important  for developing countries to understand the options
under the Clean Development Mechanism, which is the first time in
any multilateral environmental agreement we have put in place a
mechanism that has the potential for incentivising the transfer
of technology from the private sector to developing countries.

We think these are two very powerful instruments that deserve
very careful consideration.  We believe that there are many many
ways and many of them are spelled out in the Framework Convention
on Climate Change, of addressing this problem, and we are
prepared to look at all steps countries are taking -- but  we
also think it's important that countries understand and consider
taking advantage of the new opportunities offered them in Kyoto.

USIA: Could you elaborate a little more specifically why you
thought today was such a productive day for the start of the
meeting.

MS. KIMBLE: Well, as we've outlined before we believe first and
foremost we had a chance to have a very substantive discussion on
what countries do next; what is the road after Kyoto.  Many
people spoke of a pathway to new commitments.  I think this is
the first time we have had this discussion; it was carried on in
a very clearly engaged manner.  Countries were looking for ways
forward -- even developing countries who spoke to the idea that
this item should not be on the agenda, then turned around and
said but there is a way to do this if you want  to, you can join
Annex 1.  I mean this kind of statement in a plenary of this type
I think is very much a step forward.  It starts to open ideas, it
starts to look at new ways of going forward, and beyond that I
want to reiterate that every single country that spoke today
spoke of the progress they hope to make here.  And they
identified the elaboration of Kyoto Protocol mechanisms as well
as implementation of the Framework Convention on Climate Change.
And I think that too is extremely positive.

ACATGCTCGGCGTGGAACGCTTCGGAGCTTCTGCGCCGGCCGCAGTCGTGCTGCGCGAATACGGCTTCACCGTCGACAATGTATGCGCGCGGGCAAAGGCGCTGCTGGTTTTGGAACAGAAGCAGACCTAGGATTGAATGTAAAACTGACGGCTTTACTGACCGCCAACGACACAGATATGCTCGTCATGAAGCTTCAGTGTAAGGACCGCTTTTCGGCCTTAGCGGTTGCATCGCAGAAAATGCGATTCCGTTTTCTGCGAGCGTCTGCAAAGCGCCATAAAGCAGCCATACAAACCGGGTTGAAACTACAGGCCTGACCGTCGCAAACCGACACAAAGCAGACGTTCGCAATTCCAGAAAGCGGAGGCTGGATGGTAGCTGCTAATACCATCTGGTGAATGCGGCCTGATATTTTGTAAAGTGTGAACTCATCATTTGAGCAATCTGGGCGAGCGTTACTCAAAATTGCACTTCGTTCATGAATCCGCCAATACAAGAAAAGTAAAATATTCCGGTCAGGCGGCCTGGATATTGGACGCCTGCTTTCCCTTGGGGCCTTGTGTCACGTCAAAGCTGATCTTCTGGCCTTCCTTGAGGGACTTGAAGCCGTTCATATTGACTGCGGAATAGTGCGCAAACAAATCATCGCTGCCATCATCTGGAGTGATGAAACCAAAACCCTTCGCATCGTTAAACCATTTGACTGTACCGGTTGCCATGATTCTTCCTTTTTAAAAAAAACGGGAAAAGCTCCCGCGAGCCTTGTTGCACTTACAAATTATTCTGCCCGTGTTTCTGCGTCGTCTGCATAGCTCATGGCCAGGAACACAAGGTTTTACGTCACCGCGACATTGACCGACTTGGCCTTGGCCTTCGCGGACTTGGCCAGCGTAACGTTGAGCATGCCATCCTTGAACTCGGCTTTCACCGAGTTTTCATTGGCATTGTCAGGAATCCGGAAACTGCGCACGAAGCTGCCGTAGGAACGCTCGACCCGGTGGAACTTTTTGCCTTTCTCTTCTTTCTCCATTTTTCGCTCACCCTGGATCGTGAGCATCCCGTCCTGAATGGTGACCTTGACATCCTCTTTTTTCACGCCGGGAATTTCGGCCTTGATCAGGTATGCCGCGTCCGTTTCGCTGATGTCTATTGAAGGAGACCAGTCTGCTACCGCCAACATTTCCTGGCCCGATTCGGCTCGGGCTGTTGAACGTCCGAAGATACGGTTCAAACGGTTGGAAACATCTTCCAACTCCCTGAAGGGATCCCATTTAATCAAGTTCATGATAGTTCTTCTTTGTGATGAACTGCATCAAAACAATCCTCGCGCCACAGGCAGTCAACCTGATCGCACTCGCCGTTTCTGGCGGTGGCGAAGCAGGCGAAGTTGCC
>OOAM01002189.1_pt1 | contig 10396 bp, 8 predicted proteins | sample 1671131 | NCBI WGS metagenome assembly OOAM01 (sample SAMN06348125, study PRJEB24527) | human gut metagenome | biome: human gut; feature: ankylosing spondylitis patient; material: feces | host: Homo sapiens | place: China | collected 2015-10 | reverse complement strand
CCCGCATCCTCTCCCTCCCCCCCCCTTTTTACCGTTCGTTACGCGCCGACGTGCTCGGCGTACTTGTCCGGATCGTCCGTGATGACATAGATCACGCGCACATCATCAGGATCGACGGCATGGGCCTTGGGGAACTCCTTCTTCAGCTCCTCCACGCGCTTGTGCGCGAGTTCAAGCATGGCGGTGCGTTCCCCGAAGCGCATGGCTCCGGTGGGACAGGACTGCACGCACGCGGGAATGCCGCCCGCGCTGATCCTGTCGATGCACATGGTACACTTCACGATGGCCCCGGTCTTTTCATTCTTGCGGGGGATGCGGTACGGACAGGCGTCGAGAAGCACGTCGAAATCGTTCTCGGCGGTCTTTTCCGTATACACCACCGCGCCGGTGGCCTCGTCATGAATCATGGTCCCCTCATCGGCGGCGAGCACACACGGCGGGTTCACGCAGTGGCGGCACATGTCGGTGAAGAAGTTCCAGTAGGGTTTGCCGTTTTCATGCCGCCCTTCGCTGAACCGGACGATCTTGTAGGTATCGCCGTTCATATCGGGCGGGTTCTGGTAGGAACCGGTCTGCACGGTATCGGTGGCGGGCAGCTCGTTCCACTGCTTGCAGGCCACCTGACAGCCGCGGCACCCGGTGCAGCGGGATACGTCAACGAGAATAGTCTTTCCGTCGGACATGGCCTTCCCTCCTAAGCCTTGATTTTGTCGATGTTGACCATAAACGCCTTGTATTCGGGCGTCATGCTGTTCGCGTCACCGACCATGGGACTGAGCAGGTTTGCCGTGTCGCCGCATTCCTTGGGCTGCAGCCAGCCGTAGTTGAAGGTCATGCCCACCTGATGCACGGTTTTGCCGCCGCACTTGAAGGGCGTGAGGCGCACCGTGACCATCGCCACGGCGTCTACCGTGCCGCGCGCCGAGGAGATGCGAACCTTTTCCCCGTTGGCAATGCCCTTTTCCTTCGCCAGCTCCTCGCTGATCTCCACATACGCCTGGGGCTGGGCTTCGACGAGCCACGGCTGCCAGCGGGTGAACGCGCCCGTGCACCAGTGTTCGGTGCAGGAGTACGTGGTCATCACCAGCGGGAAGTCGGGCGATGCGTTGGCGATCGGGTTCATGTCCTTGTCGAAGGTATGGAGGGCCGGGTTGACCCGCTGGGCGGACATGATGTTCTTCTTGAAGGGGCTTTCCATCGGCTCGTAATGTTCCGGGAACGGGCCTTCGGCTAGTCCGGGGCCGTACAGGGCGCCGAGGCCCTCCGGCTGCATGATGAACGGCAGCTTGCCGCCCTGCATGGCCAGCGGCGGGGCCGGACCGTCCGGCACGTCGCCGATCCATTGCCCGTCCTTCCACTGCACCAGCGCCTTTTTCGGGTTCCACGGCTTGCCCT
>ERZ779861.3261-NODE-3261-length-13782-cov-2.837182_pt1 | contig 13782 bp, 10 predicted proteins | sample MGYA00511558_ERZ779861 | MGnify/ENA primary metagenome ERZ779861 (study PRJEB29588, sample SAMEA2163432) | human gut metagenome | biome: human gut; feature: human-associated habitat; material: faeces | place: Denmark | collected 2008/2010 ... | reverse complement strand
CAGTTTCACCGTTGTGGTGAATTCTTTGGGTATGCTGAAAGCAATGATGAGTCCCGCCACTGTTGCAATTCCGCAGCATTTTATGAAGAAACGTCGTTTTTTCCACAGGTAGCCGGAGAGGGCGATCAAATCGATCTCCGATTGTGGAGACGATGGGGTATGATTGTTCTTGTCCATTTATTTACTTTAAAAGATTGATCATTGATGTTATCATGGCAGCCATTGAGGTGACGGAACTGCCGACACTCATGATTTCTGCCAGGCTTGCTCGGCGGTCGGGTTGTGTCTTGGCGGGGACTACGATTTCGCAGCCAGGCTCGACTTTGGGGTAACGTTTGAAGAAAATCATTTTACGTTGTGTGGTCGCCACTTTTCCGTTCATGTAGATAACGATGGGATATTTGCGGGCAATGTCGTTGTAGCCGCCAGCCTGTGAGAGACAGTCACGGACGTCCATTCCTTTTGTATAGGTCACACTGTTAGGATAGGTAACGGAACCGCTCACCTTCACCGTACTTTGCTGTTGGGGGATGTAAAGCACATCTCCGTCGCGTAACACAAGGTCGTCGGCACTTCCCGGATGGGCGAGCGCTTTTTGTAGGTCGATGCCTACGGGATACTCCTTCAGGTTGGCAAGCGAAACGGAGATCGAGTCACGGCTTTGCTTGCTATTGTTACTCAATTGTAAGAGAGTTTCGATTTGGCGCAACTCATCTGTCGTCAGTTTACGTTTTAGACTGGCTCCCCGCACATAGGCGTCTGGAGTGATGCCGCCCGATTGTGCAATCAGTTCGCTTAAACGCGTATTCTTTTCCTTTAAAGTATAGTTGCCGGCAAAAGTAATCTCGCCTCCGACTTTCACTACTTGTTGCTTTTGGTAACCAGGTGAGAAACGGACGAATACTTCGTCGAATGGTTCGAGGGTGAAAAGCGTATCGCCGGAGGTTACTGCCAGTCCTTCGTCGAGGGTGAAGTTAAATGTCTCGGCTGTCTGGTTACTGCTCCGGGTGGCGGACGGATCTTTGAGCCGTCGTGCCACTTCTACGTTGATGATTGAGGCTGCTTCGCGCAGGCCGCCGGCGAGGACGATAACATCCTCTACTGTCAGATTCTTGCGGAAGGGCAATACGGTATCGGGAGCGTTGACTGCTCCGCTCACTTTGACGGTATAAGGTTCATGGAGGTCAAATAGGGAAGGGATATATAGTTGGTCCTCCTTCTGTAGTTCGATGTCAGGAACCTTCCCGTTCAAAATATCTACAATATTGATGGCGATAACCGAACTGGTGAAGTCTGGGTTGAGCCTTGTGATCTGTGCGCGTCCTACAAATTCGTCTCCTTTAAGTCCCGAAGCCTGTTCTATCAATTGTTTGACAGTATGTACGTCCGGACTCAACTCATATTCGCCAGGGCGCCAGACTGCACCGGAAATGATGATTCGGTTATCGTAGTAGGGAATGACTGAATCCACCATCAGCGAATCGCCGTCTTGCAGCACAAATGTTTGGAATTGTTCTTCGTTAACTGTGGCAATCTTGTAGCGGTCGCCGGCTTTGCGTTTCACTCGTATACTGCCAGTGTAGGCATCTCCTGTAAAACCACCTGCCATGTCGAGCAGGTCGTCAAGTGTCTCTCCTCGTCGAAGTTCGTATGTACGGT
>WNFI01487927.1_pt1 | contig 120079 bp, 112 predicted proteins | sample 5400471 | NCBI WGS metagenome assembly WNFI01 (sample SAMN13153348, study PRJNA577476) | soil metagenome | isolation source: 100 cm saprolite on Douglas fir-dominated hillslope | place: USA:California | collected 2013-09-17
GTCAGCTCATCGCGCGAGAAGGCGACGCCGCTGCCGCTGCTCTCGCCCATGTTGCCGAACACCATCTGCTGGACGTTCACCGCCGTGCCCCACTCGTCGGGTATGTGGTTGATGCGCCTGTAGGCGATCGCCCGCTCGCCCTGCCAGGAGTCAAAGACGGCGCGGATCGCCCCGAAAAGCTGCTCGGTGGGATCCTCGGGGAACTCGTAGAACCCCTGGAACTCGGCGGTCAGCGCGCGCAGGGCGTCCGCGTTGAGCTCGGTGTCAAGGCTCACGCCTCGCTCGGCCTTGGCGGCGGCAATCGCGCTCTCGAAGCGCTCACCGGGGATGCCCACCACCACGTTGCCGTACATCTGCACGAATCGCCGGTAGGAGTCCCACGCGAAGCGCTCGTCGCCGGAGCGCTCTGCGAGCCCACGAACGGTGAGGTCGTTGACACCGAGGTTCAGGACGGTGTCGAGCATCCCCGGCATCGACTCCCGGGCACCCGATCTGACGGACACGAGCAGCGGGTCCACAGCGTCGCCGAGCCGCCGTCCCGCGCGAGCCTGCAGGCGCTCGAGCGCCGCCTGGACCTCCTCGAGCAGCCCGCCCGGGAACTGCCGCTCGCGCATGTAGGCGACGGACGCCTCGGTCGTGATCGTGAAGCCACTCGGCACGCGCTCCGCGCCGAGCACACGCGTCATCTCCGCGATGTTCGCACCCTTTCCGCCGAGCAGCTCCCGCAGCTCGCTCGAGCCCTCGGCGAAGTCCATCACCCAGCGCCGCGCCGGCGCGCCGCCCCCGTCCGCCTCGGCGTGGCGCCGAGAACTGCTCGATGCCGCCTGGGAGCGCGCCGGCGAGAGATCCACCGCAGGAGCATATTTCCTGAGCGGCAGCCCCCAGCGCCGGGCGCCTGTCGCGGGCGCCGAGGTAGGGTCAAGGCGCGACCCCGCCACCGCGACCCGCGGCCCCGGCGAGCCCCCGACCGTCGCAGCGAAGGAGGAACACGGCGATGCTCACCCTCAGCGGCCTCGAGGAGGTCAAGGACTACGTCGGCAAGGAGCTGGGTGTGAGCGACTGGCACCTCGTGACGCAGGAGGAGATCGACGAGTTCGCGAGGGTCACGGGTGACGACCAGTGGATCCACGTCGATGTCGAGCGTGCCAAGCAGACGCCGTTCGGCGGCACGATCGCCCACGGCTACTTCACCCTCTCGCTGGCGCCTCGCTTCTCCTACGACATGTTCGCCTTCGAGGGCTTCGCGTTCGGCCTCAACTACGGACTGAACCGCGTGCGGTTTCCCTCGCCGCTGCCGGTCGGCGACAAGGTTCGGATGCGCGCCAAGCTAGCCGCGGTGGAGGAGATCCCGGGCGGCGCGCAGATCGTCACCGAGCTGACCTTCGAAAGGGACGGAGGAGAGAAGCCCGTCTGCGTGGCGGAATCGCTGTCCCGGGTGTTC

AMB HAMBLEY: If I could just add, Jim, I think also it's
important to recognize that prior to today's discussion there was
much, much concern expressed by many governments, not just in the
developing world but also from the Annex 1 parties as well, that
any indication, any discussion of this item would be disastrous.
There would be immediately chaos on the floor; that the process
would be stopped.  Quite the contrary, we had a very professional
discussion.  It went on for several hours.  I think about 24-25
countries spoke during the actual deliberations.  I think all
their comments were quite thoughtful, certainly from the heart
many of them, some of them very much strongly against this issue,
many of them however also for this issue.   I think that in the
end now the Chair has taken this on under her own advisement we
will hear what comes out later on in this process, but I think as
well as Melinda indicated countries soon as this issue ended
indeed were willing to go forward and I think now will take
matters into subsidiary bodies and try to make progress in those
areas.

BBC WORLD SERVICE: Can you tell us about what are the prospects
of ratification in the U.S. of the Protocol and if this voluntary
action by developing countries would help that.

MS. KIMBLE: Well, I think it's clear that President Clinton has
spelled out that the Kyoto Protocol remains a work in progress,
and that the missing piece of the Kyoto initiative if you will is
meaningful participation by key developing countries.  Certainly
voluntary commitments in the context that Argentina made this
proposal I think will clearly be read as a step forward.

MS. POVENMIRE: Thank you everyone.  That concludes this briefing.
Thank you for coming.